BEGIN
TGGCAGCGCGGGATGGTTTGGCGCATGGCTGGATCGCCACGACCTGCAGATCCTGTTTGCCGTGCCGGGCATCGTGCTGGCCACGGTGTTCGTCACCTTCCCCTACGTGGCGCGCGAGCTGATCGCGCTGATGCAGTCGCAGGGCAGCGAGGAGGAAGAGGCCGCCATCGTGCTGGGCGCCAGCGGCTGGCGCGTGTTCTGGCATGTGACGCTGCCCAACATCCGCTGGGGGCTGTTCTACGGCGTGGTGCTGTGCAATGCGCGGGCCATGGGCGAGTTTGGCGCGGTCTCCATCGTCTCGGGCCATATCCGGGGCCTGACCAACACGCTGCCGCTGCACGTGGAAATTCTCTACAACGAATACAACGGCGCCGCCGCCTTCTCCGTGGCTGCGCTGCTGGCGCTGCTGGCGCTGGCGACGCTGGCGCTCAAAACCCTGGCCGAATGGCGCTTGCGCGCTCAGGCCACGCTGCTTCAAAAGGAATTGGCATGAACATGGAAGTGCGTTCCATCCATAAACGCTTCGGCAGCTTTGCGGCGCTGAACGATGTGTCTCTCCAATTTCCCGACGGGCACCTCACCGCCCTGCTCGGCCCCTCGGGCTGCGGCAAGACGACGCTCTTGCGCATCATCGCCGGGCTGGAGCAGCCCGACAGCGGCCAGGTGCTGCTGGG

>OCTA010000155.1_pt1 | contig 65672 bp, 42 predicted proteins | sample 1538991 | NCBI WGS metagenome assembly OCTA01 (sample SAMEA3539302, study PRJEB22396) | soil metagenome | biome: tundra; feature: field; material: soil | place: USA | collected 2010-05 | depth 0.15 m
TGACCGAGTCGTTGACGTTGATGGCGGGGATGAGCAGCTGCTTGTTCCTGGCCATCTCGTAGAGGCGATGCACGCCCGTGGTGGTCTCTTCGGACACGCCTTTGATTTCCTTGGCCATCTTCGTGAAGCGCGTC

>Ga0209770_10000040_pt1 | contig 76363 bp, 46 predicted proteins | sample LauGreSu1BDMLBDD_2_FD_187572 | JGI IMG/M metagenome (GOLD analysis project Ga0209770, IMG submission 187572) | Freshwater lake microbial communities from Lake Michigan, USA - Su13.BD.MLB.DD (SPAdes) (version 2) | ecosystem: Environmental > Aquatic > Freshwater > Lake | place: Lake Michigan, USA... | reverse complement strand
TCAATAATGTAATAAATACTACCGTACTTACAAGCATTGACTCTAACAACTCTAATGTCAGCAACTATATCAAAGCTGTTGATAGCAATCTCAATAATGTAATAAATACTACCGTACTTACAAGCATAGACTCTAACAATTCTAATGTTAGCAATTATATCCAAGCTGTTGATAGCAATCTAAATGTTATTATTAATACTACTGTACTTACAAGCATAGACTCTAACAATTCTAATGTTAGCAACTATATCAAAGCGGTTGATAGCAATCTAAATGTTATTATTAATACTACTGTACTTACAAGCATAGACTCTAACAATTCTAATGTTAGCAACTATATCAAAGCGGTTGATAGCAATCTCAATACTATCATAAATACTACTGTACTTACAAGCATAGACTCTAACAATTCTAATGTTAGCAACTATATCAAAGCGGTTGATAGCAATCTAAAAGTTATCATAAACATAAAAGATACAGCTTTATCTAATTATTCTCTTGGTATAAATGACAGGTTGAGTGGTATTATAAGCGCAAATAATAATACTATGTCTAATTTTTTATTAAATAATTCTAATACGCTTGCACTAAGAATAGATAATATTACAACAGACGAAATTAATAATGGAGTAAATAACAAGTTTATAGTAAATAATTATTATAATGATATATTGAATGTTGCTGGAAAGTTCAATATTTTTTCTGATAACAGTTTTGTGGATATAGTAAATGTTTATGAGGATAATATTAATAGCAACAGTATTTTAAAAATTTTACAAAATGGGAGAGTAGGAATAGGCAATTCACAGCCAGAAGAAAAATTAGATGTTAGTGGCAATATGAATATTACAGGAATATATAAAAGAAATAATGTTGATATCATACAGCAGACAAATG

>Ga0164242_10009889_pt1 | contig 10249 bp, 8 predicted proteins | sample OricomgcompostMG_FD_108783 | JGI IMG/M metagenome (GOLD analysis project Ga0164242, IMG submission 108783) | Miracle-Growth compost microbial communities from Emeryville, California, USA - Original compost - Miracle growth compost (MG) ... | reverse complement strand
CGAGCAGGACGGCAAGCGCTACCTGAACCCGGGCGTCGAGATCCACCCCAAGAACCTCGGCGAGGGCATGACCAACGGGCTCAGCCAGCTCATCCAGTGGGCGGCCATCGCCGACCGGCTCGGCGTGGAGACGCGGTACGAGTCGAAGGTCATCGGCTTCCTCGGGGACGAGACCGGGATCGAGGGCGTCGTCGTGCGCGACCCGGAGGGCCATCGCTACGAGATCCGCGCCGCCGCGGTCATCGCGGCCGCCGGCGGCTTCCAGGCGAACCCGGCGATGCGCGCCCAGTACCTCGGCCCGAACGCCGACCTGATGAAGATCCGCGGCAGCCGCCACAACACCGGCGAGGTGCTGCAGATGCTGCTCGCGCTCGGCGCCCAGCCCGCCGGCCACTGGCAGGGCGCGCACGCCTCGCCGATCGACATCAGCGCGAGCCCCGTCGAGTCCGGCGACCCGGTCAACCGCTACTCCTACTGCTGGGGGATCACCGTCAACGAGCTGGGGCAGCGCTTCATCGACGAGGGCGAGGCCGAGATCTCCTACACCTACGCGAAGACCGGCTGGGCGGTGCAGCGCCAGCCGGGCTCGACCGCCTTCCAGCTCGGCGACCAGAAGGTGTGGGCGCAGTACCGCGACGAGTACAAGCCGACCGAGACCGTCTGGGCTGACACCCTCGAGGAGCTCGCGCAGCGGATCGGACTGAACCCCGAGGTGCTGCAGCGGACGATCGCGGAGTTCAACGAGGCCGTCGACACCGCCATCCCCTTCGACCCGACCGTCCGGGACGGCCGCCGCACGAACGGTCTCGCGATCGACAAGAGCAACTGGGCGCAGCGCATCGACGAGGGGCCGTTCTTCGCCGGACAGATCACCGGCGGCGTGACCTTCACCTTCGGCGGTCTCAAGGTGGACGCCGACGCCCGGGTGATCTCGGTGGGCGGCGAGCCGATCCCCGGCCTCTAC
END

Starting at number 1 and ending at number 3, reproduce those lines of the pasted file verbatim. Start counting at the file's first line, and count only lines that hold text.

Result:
TGGCAGCGCGGGATGGTTTGGCGCATGGCTGGATCGCCACGACCTGCAGATCCTGTTTGCCGTGCCGGGCATCGTGCTGGCCACGGTGTTCGTCACCTTCCCCTACGTGGCGCGCGAGCTGATCGCGCTGATGCAGTCGCAGGGCAGCGAGGAGGAAGAGGCCGCCATCGTGCTGGGCGCCAGCGGCTGGCGCGTGTTCTGGCATGTGACGCTGCCCAACATCCGCTGGGGGCTGTTCTACGGCGTGGTGCTGTGCAATGCGCGGGCCATGGGCGAGTTTGGCGCGGTCTCCATCGTCTCGGGCCATATCCGGGGCCTGACCAACACGCTGCCGCTGCACGTGGAAATTCTCTACAACGAATACAACGGCGCCGCCGCCTTCTCCGTGGCTGCGCTGCTGGCGCTGCTGGCGCTGGCGACGCTGGCGCTCAAAACCCTGGCCGAATGGCGCTTGCGCGCTCAGGCCACGCTGCTTCAAAAGGAATTGGCATGAACATGGAAGTGCGTTCCATCCATAAACGCTTCGGCAGCTTTGCGGCGCTGAACGATGTGTCTCTCCAATTTCCCGACGGGCACCTCACCGCCCTGCTCGGCCCCTCGGGCTGCGGCAAGACGACGCTCTTGCGCATCATCGCCGGGCTGGAGCAGCCCGACAGCGGCCAGGTGCTGCTGGG

>OCTA010000155.1_pt1 | contig 65672 bp, 42 predicted proteins | sample 1538991 | NCBI WGS metagenome assembly OCTA01 (sample SAMEA3539302, study PRJEB22396) | soil metagenome | biome: tundra; feature: field; material: soil | place: USA | collected 2010-05 | depth 0.15 m
TGACCGAGTCGTTGACGTTGATGGCGGGGATGAGCAGCTGCTTGTTCCTGGCCATCTCGTAGAGGCGATGCACGCCCGTGGTGGTCTCTTCGGACACGCCTTTGATTTCCTTGGCCATCTTCGTGAAGCGCGTC